For the first time, researchers from the University of Pennsylvania School of Medicine have found that three different degenerative brain disorders are linked by a toxic form of the same protein. The protein, called Elk-1, was found in clumps of misshaped proteins that are the hallmarks of Parkinson's disease, Alzheimer's disease, and Huntington's disease.
"These results suggest a molecular link between the presence of inclusions and neuronal loss that is shared across a spectrum of neurodegenerative disease," notes senior author, James Eberwine, PhD, co-director of the Penn Genome Frontiers Institute and Elmer Holmes Bobst Professor of Pharmacology. "Identifying these links within the diseased microenvironment will open up novel avenues for therapeutic intervention. For example, it is reasonable to now ask, "Is this molecule a possible new biomarker for these neurodegenerative diseases?"" says Eberwine.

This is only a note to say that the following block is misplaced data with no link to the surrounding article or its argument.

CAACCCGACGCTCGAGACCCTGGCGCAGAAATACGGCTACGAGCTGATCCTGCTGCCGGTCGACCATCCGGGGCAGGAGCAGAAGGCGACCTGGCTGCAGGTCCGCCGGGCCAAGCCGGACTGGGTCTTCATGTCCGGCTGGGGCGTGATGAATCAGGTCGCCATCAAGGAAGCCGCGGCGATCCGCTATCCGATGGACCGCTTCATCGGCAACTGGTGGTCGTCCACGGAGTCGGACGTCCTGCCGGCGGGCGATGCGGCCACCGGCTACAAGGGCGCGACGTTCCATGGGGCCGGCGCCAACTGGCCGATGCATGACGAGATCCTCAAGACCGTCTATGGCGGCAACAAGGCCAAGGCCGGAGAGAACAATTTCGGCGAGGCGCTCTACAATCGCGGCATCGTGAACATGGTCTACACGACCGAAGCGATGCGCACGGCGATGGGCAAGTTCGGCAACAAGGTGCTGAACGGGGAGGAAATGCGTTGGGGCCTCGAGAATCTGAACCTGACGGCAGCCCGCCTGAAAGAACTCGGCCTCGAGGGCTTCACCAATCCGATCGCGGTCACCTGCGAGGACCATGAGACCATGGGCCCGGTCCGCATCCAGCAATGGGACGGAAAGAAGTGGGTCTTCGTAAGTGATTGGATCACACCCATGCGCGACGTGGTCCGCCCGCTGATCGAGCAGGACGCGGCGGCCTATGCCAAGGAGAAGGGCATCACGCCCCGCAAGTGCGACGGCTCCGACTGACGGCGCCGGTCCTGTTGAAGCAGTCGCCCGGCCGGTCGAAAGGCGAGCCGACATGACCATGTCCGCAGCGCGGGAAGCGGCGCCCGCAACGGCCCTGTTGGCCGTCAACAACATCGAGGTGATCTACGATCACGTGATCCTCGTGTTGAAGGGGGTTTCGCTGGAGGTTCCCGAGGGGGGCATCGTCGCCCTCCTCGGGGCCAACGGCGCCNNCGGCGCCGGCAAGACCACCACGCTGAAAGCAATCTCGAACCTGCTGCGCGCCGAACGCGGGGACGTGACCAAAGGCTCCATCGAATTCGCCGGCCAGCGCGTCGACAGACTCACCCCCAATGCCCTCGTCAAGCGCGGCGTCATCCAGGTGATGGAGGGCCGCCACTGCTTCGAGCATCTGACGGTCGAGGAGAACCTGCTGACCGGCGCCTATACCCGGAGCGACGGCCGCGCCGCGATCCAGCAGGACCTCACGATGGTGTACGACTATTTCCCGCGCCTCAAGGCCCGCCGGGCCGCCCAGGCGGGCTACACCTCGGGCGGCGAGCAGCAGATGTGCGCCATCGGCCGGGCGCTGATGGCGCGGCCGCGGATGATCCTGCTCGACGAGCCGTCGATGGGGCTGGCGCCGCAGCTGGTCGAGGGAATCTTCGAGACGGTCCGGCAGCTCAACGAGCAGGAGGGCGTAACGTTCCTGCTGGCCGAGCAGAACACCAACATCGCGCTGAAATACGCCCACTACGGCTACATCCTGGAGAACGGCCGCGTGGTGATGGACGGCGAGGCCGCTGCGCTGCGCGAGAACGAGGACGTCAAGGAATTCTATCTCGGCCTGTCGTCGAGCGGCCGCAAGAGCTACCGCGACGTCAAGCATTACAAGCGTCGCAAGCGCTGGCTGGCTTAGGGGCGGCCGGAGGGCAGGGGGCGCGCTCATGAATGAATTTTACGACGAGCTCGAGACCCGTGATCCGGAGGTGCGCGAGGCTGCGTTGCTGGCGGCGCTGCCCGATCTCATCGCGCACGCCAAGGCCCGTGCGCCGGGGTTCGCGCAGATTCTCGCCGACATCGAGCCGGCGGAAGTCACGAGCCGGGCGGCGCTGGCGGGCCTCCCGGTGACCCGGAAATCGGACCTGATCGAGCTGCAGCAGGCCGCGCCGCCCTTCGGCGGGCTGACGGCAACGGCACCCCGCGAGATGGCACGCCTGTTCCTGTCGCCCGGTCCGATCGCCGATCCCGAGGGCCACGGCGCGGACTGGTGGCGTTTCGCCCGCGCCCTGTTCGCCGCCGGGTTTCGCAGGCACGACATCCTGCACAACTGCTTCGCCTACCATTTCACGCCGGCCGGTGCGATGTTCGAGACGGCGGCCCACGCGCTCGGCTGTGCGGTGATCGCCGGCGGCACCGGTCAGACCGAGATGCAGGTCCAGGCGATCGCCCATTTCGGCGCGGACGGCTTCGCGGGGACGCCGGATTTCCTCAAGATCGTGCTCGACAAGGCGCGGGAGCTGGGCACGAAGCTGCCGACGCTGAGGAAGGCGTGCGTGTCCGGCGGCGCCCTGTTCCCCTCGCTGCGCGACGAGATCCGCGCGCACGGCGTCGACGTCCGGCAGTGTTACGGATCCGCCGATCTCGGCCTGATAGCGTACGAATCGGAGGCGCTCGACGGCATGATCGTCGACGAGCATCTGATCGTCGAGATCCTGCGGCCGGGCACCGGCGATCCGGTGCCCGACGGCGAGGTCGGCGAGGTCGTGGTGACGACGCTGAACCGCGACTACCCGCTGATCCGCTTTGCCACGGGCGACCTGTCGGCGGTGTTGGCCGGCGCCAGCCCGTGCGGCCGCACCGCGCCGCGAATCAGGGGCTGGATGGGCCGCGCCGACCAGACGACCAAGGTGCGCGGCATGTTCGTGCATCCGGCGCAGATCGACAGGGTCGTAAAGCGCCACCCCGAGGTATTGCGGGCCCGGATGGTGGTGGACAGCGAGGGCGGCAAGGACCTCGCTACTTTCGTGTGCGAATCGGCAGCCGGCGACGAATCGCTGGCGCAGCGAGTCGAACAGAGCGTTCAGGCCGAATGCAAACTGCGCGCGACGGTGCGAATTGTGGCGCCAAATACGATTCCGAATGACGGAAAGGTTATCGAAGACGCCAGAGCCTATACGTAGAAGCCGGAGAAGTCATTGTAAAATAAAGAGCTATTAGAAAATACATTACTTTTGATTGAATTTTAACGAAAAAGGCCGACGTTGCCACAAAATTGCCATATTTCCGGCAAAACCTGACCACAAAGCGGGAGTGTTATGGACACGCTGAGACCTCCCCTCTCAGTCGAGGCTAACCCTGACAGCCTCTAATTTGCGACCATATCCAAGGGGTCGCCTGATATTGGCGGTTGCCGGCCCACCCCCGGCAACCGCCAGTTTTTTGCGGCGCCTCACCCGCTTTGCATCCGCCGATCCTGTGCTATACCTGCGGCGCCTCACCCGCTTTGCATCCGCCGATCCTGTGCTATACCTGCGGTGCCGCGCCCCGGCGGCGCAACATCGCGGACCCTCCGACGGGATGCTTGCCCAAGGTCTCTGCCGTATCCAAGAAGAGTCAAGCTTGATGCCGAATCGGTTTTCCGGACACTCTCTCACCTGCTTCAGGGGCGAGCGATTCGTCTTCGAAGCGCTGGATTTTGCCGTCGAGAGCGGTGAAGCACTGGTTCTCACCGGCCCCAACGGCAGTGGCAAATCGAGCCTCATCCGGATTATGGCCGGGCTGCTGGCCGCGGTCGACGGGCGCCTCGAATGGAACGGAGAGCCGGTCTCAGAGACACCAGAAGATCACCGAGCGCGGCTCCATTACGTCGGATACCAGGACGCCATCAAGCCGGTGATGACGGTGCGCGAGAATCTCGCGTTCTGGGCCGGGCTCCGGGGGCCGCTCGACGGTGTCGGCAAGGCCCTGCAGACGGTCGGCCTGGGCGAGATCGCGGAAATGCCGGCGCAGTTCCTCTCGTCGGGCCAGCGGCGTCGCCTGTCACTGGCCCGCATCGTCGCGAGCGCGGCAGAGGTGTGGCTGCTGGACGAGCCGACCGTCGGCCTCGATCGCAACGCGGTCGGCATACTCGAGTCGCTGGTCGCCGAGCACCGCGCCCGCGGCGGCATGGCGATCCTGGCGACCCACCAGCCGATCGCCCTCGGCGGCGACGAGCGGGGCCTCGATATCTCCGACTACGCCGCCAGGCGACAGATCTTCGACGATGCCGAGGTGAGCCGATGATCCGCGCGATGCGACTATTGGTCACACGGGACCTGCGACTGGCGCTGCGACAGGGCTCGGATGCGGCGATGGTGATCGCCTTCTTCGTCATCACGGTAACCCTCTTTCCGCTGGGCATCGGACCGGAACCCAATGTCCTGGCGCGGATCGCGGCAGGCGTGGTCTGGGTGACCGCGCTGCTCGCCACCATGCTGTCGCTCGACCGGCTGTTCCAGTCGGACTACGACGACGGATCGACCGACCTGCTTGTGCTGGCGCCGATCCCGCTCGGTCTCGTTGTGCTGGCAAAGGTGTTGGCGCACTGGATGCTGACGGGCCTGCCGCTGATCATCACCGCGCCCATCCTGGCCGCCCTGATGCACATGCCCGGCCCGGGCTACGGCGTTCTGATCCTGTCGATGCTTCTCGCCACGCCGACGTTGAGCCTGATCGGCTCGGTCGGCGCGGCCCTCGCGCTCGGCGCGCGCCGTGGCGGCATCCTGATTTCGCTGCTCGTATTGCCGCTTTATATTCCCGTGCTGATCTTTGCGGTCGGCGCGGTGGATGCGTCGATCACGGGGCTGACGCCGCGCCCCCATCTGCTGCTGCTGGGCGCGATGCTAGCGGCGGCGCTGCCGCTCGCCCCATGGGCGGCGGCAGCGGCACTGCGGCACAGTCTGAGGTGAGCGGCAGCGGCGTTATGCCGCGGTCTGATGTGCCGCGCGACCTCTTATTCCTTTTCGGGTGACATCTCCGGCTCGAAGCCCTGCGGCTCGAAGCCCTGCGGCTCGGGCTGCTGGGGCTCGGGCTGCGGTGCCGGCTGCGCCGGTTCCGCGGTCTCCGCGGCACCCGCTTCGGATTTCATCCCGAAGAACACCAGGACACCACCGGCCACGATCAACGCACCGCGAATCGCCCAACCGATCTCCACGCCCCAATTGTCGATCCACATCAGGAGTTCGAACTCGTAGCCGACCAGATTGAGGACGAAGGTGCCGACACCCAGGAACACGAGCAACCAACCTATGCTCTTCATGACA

Eberwine, co-first authors Anup Sharma, an MD-PhD student, Assistant Professor of Pharmacology, both from Penn, Linda M. Callahan, PhD, from the University of Rochester Medical Center, and colleagues, report their findings this week in the online journal PLoS One.